Why did Captain Beatty believe books should be destroyed?

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caledon | High School Teacher | (Level 3) Senior Educator

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Beatty's explicit reason for destroying books is to maintain social order.

Early in the story, shortly after stealing a book from a woman's house that the firemen burn, Montag becomes sick with guilt, and considers calling in sick. He doesn't even realize that he's already late for work as he considers this, and Captain Beatty promptly arrives to "see for himself" how sick Montag is. He knows Montag isn't really sick, and Beatty is such a perceptive person that he knows Montag is experiencing a sort of moral crisis that, according to Beatty, every fireman goes through sooner or later. Beatty then describes the true history and purpose of the firemen.

According to Beatty, society got so overpopulated, so sensitive to insult, and so concerned with pleasure, that things which created divisions became so unwelcome as to be dangerous to social order itself. He gives the example of a bright young student in school; this student, by making others feel stupid, whether intentionally or not, caused unhappiness and discord. Beatty concludes;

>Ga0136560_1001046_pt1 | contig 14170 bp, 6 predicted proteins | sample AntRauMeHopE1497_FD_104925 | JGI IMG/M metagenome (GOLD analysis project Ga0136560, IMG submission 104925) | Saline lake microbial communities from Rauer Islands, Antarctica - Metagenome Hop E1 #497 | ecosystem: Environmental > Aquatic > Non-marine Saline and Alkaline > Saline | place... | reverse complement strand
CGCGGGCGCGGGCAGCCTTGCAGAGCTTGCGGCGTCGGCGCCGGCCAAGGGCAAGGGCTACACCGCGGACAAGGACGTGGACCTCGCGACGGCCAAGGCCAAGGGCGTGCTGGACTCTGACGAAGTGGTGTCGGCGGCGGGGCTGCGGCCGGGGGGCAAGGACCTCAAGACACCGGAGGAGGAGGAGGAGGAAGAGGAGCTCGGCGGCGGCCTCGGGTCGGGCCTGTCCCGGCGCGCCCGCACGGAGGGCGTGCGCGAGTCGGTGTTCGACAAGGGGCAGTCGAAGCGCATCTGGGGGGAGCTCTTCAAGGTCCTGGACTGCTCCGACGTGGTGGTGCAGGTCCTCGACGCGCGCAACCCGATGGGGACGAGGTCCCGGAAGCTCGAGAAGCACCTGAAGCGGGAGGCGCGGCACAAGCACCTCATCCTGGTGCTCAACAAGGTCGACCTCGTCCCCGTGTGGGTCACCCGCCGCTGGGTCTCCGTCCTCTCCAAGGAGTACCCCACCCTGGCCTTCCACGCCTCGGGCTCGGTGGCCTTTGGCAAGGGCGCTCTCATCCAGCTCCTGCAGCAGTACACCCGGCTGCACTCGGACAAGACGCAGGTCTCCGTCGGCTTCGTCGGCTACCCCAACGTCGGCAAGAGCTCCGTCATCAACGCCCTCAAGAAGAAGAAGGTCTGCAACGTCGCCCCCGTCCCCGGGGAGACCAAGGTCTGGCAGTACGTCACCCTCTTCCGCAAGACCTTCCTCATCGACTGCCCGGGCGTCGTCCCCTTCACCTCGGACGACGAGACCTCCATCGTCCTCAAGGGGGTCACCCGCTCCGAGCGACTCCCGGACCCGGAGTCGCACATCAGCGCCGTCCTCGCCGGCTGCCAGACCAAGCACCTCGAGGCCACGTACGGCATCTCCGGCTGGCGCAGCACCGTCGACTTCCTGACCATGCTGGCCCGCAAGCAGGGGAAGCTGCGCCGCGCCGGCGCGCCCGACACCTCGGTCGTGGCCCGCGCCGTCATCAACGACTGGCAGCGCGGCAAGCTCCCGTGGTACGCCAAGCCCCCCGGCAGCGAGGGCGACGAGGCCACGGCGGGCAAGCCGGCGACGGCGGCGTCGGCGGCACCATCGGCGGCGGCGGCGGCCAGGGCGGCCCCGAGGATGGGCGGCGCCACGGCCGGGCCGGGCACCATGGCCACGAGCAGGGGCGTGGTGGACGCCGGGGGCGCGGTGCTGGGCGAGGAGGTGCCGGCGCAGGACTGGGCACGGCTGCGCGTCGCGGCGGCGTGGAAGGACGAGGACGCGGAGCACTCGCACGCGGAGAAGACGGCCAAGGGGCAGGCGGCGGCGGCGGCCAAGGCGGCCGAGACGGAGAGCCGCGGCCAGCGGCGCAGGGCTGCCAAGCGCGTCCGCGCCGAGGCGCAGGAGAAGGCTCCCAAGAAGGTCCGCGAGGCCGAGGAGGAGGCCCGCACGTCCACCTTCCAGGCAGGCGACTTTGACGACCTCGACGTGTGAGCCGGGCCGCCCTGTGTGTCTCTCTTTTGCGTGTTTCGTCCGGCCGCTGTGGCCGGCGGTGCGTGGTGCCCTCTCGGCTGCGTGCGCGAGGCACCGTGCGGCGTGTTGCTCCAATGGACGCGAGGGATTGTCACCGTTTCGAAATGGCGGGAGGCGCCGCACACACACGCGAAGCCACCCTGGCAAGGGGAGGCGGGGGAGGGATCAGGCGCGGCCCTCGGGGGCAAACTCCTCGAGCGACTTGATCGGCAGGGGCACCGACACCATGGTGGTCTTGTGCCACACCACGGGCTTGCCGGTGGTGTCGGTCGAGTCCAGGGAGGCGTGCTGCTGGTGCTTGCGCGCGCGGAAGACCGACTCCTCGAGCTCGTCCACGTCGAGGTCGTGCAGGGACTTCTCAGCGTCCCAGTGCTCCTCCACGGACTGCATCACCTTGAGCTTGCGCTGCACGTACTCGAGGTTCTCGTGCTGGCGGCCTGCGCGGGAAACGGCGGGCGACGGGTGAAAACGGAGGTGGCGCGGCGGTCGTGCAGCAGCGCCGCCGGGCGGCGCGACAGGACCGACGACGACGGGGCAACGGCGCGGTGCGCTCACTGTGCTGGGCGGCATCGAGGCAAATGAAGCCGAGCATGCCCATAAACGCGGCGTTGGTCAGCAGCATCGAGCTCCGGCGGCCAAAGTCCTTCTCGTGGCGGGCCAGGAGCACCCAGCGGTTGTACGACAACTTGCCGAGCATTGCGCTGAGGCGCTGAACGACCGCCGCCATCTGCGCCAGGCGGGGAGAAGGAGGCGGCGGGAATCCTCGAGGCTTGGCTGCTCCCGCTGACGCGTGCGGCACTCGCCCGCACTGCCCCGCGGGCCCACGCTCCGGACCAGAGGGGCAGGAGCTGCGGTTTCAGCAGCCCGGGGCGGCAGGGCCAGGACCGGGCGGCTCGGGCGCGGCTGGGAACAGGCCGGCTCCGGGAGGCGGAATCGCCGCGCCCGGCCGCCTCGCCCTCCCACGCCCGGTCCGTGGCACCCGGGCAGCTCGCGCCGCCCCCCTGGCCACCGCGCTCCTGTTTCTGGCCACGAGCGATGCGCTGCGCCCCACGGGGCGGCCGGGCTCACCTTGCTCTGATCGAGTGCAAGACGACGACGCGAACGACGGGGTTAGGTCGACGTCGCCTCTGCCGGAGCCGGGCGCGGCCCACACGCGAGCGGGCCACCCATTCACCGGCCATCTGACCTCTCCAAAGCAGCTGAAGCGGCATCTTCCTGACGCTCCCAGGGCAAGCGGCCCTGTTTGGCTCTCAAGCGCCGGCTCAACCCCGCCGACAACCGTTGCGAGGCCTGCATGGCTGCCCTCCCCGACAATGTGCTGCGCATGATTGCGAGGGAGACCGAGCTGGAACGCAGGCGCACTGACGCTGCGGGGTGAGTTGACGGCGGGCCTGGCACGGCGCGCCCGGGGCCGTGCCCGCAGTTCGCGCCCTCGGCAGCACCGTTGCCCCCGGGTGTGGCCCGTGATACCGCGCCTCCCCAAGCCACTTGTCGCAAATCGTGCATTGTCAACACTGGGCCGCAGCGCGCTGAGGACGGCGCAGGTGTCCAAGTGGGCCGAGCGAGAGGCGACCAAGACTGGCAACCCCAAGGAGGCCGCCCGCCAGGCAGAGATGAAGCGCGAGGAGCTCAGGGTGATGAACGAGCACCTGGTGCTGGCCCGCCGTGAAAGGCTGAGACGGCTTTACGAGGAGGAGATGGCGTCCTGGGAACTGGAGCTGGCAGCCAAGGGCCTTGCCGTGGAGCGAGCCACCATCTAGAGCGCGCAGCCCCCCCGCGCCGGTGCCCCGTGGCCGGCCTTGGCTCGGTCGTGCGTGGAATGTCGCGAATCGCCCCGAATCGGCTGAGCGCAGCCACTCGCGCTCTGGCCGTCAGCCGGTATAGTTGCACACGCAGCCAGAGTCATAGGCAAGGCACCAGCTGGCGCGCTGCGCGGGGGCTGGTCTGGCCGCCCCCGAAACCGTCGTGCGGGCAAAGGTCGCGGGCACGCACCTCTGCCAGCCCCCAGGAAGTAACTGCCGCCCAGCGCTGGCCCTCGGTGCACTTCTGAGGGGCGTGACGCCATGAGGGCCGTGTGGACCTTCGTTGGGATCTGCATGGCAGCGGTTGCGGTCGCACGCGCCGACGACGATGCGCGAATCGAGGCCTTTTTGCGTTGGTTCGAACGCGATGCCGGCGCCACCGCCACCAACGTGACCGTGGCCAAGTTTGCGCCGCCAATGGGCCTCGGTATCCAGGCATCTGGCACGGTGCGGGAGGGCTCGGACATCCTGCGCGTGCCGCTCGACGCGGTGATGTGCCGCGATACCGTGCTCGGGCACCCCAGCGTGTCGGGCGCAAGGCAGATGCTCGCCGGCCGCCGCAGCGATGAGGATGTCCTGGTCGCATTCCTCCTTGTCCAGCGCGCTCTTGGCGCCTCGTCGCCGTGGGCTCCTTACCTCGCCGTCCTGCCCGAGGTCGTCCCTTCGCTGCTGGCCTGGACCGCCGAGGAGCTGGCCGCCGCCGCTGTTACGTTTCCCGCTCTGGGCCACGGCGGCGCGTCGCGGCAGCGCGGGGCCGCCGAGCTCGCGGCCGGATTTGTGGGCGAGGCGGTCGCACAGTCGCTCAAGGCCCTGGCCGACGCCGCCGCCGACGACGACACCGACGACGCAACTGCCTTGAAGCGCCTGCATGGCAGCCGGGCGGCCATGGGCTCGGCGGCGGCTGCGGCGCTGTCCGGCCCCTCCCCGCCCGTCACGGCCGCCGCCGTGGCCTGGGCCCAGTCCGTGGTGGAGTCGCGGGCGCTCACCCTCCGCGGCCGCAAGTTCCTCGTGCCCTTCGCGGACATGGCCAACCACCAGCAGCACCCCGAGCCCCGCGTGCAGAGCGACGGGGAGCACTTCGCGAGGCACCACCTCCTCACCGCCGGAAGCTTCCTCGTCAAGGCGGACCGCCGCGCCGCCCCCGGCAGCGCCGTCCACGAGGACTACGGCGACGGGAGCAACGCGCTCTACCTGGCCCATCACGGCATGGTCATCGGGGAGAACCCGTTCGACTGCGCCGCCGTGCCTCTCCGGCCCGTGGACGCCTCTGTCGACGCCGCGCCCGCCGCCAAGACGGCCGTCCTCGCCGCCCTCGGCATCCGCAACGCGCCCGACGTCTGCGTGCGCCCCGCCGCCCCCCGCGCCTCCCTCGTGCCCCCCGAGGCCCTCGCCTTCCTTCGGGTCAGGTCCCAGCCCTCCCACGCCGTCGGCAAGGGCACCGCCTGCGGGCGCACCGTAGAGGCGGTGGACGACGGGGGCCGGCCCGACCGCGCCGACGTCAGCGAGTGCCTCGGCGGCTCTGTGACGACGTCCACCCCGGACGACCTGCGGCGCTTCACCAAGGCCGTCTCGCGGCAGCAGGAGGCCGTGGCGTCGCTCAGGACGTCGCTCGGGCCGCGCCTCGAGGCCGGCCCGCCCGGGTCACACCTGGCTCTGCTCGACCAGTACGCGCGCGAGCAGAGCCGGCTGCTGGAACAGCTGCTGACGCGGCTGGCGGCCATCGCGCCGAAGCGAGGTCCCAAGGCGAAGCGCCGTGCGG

You must understand that our civilization is so vast that we can't have our minorities upset and stirred. Ask yourself, What do we want in this country, above all? People want to be happy, isn't that right? Haven't you heard it all your life? I want to be happy, people say. Well, aren't they? Don't we keep them moving, don't we give them fun?

Beatty asserts that books are traitorous and divisive; what one person might see as valuable knowledge might offend another. He mentions that "the Devil can quote scripture for his purposes", and that books are ultimately incompatible with a society that prizes happiness and calm. He also suggests that censorship came "from the bottom", i.e. from the people, and is therefore a democratic act.

On a deeper level, Beatty is a well-read and philosophical person in his own right, and he believes there is a loneliness to the universe that society helps us to ignore. Beatty does not want to worry about this; he prefers the life of instant gratification and minimal thinking that social has fabricated.

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